The NWL and the CPC agreements simply state that Aerotronics is entitled to a commission with respect to extraterritorial sales if its efforts with a prime contractor within its territory in fact resulted in the purchase order. As the district court noted in its summary judgment ruling, neither agreement requires Aerotronics' efforts with the prime contractor to be new efforts. Addendum at Ad-8. Therefore, neither agreement requires Aerotronics to be the procuring cause of the secondary sales and the procuring cause doctrine is inapplicable.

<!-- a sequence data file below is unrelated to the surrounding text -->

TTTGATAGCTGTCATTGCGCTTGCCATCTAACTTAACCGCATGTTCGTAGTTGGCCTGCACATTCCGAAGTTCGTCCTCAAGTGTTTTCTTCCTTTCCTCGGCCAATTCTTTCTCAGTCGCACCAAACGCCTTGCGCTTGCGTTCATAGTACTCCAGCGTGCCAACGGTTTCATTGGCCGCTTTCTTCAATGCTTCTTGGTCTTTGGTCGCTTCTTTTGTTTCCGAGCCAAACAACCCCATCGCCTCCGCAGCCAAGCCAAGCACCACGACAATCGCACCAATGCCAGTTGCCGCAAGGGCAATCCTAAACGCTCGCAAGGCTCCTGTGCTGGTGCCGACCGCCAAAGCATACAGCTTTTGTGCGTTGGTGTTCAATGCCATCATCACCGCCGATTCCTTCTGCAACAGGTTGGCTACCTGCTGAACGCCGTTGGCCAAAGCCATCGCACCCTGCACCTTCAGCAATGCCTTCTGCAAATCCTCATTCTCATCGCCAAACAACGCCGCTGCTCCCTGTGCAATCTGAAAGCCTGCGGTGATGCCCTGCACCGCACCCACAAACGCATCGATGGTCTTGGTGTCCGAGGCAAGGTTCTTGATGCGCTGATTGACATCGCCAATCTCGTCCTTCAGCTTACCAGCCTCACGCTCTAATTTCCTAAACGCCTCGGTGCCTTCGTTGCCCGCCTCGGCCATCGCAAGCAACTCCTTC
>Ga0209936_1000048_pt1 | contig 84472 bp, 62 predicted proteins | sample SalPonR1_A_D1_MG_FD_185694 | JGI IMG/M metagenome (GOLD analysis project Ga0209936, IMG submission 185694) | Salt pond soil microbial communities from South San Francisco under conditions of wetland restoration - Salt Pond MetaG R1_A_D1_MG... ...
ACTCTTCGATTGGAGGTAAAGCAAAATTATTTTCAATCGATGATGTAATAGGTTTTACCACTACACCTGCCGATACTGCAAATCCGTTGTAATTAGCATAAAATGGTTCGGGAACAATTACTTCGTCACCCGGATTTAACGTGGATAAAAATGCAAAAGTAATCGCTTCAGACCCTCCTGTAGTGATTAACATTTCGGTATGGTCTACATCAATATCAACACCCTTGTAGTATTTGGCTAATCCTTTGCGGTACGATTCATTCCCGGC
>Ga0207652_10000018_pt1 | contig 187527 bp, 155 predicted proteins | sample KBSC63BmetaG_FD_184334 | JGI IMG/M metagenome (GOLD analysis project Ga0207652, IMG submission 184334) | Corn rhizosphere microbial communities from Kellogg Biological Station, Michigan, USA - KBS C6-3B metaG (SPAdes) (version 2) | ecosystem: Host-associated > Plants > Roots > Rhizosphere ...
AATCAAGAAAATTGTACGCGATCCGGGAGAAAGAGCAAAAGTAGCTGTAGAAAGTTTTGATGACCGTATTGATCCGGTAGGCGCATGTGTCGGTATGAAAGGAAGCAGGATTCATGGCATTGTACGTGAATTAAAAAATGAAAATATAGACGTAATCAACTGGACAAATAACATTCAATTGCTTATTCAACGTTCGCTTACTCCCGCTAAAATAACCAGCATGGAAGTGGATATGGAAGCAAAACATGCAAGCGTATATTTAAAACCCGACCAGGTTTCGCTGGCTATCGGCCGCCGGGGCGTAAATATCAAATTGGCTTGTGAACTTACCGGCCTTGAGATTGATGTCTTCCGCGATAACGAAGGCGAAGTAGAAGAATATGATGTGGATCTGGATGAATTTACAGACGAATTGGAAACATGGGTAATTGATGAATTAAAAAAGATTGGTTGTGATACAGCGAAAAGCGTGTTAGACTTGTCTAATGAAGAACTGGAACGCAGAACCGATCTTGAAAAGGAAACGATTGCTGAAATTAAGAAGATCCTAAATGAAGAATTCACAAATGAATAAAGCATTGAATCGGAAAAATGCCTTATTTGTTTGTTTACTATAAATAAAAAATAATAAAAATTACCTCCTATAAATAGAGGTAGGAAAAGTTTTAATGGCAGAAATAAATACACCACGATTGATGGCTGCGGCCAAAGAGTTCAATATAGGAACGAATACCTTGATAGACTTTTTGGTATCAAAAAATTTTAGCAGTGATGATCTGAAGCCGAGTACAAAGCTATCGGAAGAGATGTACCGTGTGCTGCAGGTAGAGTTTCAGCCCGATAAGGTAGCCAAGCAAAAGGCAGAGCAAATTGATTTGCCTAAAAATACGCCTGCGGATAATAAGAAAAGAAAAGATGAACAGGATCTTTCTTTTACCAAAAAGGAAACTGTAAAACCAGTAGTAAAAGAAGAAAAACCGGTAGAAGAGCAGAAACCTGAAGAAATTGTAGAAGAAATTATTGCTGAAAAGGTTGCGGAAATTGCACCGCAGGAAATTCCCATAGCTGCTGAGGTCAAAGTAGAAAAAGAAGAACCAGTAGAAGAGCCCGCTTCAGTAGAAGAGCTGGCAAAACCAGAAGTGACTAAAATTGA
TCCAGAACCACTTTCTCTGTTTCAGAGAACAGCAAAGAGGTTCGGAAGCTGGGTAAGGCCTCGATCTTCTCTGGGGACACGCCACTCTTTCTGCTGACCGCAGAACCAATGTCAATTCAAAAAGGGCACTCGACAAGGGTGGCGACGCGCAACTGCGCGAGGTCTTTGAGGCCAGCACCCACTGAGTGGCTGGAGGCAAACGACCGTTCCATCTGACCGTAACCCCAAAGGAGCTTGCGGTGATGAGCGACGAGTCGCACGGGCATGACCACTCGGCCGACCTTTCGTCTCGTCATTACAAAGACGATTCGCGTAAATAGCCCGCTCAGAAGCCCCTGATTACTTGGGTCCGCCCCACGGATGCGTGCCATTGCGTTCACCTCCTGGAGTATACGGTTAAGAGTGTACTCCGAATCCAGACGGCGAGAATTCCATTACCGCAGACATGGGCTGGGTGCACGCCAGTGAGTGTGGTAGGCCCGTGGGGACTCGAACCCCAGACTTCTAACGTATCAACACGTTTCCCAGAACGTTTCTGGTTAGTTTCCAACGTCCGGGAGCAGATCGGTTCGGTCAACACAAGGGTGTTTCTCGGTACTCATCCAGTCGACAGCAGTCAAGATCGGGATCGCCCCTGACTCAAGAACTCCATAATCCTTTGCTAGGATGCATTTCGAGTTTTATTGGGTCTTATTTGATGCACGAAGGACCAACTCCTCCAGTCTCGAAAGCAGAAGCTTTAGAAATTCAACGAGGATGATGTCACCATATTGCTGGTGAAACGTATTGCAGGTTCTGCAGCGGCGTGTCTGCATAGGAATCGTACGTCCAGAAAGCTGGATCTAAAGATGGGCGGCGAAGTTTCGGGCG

Furthermore, the purpose of the procuring cause doctrine is "to prevent an agent from being denied a commission on a sale for which the agent performed the majority of the work and brought the sale essentially to fruition." Davis Tatera, Inc., 796 F. Supp. at 1084. Recognizing this purpose, the district court also refused proposed instruction B because the factual situation here is distinguishable from the usual procuring cause situation. The evidence produced at trial established that Aerotronics' efforts with McDonnell Douglas and Boeing won initial development programs of major subsystems on several military aircraft for Pneumo. Aerotronics expended considerable time and money in its efforts to obtain these programs, but received no compensation until the programs were awarded to Pneumo and Pneumo received payment on the sale of its products in connection with the program. As a result of winning the initial development programs, Pneumo had no competition for the secondary sales market due to the complex nature of the subsystems involved. Accordingly, we agree with the district court that, in practice, the secondary sales market was not independent from the award of the initial development program. By virtue of "procuring" the initial development contract, Aerotronics "procured" the secondary sales market, and Pneumo's proposed instruction B is inapplicable in this factual situation.